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J Mol Biol. 2016 Feb 27;428(5 Pt B):963-89. doi: 10.1016/j.jmb.2015.10.014. Epub 2015 Oct 23.

Origins of Programmable Nucleases for Genome Engineering.

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Department of Environmental Health Sciences, Johns Hopkins School of Public Health, 615 North Wolfe Street, Baltimore, MD 21205, USA. Electronic address:
Department of Biochemistry, University of Utah School of Medicine, 15 North Medical Drive East, Salt Lake City, UT 84112, USA. Electronic address:


Genome engineering with programmable nucleases depends on cellular responses to a targeted double-strand break (DSB). The first truly targetable reagents were the zinc finger nucleases (ZFNs) showing that arbitrary DNA sequences could be addressed for cleavage by protein engineering, ushering in the breakthrough in genome manipulation. ZFNs resulted from basic research on zinc finger proteins and the FokI restriction enzyme (which revealed a bipartite structure with a separable DNA-binding domain and a non-specific cleavage domain). Studies on the mechanism of cleavage by 3-finger ZFNs established that the preferred substrates were paired binding sites, which doubled the size of the target sequence recognition from 9 to 18bp, long enough to specify a unique genomic locus in plant and mammalian cells. Soon afterwards, a ZFN-induced DSB was shown to stimulate homologous recombination in cells. Transcription activator-like effector nucleases (TALENs) that are based on bacterial TALEs fused to the FokI cleavage domain expanded this capability. The fact that ZFNs and TALENs have been used for genome modification of more than 40 different organisms and cell types attests to the success of protein engineering. The most recent technology platform for delivering a targeted DSB to cellular genomes is that of the RNA-guided nucleases, which are based on the naturally occurring Type II prokaryotic CRISPR-Cas9 system. Unlike ZFNs and TALENs that use protein motifs for DNA sequence recognition, CRISPR-Cas9 depends on RNA-DNA recognition. The advantages of the CRISPR-Cas9 system-the ease of RNA design for new targets and the dependence on a single, constant Cas9 protein-have led to its wide adoption by research laboratories around the world. These technology platforms have equipped scientists with an unprecedented ability to modify cells and organisms almost at will, with wide-ranging implications across biology and medicine. However, these nucleases have also been shown to cut at off-target sites with mutagenic consequences. Therefore, issues such as efficacy, specificity and delivery are likely to drive selection of reagents for particular purposes. Human therapeutic applications of these technologies will ultimately depend on risk versus benefit analysis and informed consent.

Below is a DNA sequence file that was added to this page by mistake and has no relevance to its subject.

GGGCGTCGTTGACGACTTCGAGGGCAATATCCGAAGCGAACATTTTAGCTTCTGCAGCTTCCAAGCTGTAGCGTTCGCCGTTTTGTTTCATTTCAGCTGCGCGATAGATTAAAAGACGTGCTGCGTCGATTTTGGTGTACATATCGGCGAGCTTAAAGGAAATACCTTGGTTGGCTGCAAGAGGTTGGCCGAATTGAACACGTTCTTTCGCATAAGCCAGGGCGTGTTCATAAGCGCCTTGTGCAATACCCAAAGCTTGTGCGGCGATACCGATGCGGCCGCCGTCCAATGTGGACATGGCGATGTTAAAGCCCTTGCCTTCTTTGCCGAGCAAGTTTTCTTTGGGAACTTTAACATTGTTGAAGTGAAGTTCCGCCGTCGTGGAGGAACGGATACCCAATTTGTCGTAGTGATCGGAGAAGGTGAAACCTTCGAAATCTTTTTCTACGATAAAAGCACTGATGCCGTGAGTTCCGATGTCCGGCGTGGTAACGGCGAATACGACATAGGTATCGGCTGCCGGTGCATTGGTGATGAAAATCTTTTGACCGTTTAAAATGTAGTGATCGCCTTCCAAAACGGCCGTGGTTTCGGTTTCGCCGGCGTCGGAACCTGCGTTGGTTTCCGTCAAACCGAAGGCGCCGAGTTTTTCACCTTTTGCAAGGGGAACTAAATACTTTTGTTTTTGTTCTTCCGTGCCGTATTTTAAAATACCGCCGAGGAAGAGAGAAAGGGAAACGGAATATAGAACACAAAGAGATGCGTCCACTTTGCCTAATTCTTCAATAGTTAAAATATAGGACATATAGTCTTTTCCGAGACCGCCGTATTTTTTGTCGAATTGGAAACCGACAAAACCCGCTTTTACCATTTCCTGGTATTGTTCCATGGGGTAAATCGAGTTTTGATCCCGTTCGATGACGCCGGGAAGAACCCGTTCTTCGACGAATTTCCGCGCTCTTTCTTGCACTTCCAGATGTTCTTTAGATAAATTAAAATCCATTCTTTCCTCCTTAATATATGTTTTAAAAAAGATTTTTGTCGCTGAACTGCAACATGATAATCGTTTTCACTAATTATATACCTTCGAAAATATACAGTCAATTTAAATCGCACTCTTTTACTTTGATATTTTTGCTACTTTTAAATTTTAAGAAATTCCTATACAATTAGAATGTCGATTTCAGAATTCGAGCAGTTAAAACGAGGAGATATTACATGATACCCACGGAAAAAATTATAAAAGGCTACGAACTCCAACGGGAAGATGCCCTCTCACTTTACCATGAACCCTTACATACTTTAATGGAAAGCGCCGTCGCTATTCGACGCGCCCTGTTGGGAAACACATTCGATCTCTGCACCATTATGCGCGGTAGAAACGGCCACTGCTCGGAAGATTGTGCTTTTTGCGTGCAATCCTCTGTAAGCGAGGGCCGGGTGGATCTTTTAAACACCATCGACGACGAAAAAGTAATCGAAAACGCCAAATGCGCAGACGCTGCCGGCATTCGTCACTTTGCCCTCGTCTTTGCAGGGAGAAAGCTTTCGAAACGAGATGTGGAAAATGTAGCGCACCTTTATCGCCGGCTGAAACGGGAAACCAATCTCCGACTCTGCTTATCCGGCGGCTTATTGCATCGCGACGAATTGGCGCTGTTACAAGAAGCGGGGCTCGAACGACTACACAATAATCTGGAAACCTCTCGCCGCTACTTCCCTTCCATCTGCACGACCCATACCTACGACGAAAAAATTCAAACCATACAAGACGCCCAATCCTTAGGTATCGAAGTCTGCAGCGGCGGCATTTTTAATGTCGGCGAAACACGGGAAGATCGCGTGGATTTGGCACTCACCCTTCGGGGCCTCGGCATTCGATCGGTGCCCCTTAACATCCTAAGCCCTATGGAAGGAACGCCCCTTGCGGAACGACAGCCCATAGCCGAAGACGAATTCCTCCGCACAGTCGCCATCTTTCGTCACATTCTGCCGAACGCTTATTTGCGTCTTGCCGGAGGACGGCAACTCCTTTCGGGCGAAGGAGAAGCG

CRISPR-Cas9; gene therapy; genome editing; transcription activator-like effector nucleases (TALENs); zinc finger nucleases (ZFNs)

[Available on 2017-02-27]
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